Here’s Why It Is Important to Switch Your Phone to Airplane Mode When You Fly

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“Ladies and gentlemen, please ensure that your seatbacks and tray tables are in their upright position, your window shades open and your seat belt is securely fastened. All portable electronic devices must be switched off and airplane mode may only be used when the fasten seat belt sign has been turned off. Thank you for your attention.”

It’s a tale as old as time. You board with your hand carry in tow, looking to get comfortable in your seat while you fiddle away on your smartphone until the above obligatory in-flight announcement urging passengers to switch off their portable electronic devices (PED) is blared across the plane.

Some would ignore the message right away (including you) and continue to try and eke out as much device usage as possible before the flight attendant passes by and spots you on your phone — giving you a light but polite nudge to at least turn your airplane mode on before take-off.

The question is: Why do you need to switch your phone to airplane mode on flights?

The Simplest Answer

Most would think that it has something to do with active smartphones and their signals interfering with the plane’s onboard navigation systems. And they would be right, to a certain extent. But that’s not the real reason why your phone has to be in airplane mode when the plane is taking off or taxing.

The actual, simplest answer to this age-old conundrum is a rather straightforward one. The local aviation authority has deemed it a requirement for all airlines entering or leaving their air space.

Depending on the country and association responsible for monitoring its air space, each “airplane mode” regulation may differ in the slightest. But the underlying truth here is that there is, of course, a reason for banning the use of cellular phones (including voice calls and data usage) on planes in the first place.

Take the United States of America for example. The US Federal Communications Commission (FCC) put the ban in place back in the early 90s. The reason behind this ban? The FCC has cited the radio frequency emitted by these PEDs as a risk to cell tower networks on the ground.

This concern stems from the implication that the phones could pick up service from multiple cell towers on the ground. Yes, even at 40,000 feet in the air, your phone can cause overcrowded networks and disrupting services.

As for the rest, we can only assume that other aviation federations also carry a similar concern when it comes to mid-flight phone usage.

Are There Any Risks If You Do Not (Or Forget To) Switch To Airplane Mode?

Yes and no. While there isn’t any concrete evidence that your phone’s cellular functions will, in fact, interfere with the plane’s critical navigation systems, there’s still a non-negligible risk involved. And as long as the probability isn’t zero, you wouldn’t want to gamble the lives of you and everyone on board, would you?

But in the rare instances of this event occurring, researchers have found that electromagnetic emissions from PEDs may negatively impact a plane’s systems. In particular, cell phone signals in the 800 – 900 MHz range can interfere with unshielded cockpit instrumentation, most notably found in older aircraft. The affected airplane instruments include communication systems, navigation systems, flight controls (autopiloting), and even warning systems.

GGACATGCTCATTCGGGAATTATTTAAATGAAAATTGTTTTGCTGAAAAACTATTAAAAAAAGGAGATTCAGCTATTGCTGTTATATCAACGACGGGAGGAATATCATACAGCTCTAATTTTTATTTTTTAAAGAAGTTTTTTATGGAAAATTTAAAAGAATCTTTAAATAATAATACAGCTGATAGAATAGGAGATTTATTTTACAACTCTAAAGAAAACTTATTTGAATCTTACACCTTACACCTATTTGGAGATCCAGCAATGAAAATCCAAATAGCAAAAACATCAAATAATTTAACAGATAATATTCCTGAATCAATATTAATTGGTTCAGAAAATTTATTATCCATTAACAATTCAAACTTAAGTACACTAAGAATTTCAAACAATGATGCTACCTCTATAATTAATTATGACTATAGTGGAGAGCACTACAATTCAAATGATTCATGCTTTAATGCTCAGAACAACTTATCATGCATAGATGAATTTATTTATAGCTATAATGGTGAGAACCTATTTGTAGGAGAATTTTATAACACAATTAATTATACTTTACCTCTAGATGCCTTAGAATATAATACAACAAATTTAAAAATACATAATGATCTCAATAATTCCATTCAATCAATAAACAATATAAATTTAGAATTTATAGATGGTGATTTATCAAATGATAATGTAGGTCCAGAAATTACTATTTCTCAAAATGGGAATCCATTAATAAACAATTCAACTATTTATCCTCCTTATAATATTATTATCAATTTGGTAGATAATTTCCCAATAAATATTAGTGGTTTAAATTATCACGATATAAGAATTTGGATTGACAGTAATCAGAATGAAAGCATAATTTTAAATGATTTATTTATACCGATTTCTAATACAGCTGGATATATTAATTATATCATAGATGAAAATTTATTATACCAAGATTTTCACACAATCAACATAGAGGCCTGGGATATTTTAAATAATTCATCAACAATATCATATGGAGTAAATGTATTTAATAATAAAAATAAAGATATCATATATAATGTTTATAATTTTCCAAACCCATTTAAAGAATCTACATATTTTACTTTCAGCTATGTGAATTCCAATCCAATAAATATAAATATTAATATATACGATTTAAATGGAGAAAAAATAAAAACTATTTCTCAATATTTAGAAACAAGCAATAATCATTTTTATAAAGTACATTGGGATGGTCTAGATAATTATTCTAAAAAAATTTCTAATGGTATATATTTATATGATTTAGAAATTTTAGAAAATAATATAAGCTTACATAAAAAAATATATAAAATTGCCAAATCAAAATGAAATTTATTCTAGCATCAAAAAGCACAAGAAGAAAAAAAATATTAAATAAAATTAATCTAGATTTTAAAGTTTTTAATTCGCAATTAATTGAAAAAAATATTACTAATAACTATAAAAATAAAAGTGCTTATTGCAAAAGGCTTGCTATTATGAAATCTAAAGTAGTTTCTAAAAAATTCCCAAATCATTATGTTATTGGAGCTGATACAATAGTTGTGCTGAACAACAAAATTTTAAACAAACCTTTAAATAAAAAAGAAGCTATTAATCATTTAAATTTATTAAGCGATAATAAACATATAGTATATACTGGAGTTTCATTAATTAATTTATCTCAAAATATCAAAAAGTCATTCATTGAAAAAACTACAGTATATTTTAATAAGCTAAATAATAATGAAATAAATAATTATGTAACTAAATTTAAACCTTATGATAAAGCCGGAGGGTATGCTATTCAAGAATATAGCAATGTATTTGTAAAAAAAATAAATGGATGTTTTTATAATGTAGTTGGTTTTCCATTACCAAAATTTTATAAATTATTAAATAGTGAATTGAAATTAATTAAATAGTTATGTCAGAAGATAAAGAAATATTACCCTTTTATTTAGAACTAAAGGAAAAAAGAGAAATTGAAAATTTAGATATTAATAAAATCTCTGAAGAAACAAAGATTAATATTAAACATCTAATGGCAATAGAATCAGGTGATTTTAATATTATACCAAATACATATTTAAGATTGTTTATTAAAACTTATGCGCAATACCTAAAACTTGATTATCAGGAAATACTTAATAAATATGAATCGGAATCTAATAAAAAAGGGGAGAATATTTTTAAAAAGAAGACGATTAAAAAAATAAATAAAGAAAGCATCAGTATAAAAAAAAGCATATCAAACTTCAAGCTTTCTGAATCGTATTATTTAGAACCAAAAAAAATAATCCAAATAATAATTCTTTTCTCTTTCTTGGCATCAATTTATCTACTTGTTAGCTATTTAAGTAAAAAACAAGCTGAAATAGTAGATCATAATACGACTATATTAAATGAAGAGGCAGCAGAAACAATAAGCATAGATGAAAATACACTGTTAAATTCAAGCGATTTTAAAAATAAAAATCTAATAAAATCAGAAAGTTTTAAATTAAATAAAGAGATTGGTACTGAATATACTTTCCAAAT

Nonetheless, newer and modern planes have been designed to deal with a huge amount of PEDs it assumes its passengers will bring onboard. Yet, Murphy’s Law is always looming close.

The risk(s) will always be there as airplanes are very complex flying machines. Planes are modern man-made marvels filled with electronics and critical systems required to make the magic of flight a reality. And as with any other complex systems, there’s really no true way to test its safety under every conceivable contingency.

So the next time you’re getting ready to board a flight, do remember to switch on your airplane mode. After all, it’s always better to be safe than sorry.

Bonus: Why Your Phone’s Airplane Mode Is Important

Besides what we’ve mentioned so far, your phone’s very own (battery) life is at stake when you do not use its airplane mode on your flight.

Okay, we’re being a bit overly dramatic here but our case still rings true. If you don’t switch your phone to airplane mode when you fly, it will keep attempting to scan and make connections with every cell tower on the ground that the plane passes above.

Not only will this signal potentially interfere with the plane’s navigation, but your phone’s battery will also be drained trying to constantly connect to a working network — without much success in maintaining a constant signal.

We’re sure that having a drained phone isn’t preferable, especially if you’re on the beginning leg of your journey. Think of all the pictures and Instagram posts you won’t get to share, all because you neglected to switch your phone to airplane mode on your flight.

Turn on your airplane mode, people. You’ll thank us.

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